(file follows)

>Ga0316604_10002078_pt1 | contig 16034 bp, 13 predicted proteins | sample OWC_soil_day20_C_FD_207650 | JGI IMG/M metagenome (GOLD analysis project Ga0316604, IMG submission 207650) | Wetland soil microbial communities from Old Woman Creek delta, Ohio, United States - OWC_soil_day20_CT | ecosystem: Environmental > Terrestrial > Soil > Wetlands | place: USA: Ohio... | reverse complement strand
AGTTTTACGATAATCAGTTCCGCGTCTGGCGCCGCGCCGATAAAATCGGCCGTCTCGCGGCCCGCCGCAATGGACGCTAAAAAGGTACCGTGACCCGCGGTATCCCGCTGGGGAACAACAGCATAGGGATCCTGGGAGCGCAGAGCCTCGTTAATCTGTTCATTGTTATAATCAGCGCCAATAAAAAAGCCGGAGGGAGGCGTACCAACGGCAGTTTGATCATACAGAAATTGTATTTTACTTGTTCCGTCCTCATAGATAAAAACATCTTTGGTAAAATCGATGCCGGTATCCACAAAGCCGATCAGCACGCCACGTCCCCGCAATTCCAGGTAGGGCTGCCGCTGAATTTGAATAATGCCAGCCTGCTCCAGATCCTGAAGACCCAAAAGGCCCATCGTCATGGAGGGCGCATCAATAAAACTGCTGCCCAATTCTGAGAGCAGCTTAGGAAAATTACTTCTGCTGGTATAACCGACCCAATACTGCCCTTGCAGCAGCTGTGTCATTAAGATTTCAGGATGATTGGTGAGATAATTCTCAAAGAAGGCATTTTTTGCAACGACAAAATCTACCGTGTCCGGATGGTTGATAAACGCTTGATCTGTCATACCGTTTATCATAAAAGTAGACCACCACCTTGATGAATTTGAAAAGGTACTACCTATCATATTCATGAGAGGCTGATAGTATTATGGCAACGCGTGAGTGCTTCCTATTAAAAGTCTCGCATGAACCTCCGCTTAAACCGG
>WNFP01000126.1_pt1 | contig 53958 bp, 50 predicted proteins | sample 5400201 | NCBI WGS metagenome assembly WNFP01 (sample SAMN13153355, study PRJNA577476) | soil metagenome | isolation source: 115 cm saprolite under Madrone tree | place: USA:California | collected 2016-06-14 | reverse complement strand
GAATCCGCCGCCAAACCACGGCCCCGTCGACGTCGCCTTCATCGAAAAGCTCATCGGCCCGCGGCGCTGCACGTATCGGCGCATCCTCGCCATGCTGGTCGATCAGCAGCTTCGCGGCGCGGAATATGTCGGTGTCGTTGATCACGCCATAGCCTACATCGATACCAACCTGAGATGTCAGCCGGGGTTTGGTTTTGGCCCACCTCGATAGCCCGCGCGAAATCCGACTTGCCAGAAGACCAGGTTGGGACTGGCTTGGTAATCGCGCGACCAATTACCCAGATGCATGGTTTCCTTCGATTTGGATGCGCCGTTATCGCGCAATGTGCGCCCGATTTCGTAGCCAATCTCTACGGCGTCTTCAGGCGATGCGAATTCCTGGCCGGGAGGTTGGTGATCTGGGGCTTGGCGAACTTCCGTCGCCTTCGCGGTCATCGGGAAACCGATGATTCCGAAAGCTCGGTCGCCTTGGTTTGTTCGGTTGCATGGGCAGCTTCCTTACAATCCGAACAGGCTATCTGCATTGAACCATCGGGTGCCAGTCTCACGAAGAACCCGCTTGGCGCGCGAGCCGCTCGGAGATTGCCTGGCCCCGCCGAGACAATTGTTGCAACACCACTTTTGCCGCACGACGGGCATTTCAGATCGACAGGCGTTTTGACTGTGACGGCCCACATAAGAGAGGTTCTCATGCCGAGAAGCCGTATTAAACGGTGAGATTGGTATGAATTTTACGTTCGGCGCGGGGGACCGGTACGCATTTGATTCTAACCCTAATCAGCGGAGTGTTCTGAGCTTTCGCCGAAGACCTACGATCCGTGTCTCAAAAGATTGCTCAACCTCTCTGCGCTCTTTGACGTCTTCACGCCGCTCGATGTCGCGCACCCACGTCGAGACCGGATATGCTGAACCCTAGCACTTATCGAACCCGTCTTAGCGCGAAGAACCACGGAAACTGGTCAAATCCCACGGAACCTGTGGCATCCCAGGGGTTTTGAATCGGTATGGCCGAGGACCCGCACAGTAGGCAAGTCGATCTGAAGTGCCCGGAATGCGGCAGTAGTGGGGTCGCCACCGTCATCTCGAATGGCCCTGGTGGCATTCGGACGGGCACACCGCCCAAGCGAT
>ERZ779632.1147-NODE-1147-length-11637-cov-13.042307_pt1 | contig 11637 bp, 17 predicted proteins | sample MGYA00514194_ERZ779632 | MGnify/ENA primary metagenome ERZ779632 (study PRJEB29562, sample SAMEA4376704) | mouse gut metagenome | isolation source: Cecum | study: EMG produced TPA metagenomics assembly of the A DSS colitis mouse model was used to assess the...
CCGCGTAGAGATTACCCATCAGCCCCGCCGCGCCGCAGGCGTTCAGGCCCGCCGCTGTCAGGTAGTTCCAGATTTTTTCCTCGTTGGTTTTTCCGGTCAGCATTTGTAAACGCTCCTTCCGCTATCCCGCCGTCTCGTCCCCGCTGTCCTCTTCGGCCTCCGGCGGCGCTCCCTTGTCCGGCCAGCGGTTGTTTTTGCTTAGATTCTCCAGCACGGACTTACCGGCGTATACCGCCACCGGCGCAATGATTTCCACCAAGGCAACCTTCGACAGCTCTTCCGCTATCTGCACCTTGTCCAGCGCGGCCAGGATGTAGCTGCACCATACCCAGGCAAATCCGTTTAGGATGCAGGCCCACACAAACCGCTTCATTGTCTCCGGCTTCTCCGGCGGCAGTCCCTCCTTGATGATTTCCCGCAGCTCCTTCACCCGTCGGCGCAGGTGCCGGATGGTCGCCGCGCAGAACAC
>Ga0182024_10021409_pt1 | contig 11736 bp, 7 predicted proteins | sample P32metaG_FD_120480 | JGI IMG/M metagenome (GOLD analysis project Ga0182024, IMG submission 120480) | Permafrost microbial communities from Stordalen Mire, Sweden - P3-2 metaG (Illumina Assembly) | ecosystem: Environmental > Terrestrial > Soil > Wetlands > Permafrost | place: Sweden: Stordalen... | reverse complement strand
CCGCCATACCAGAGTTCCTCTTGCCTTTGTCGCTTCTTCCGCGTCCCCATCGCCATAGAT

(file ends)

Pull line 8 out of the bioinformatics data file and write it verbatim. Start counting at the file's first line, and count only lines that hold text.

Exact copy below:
CCGCCATACCAGAGTTCCTCTTGCCTTTGTCGCTTCTTCCGCGTCCCCATCGCCATAGAT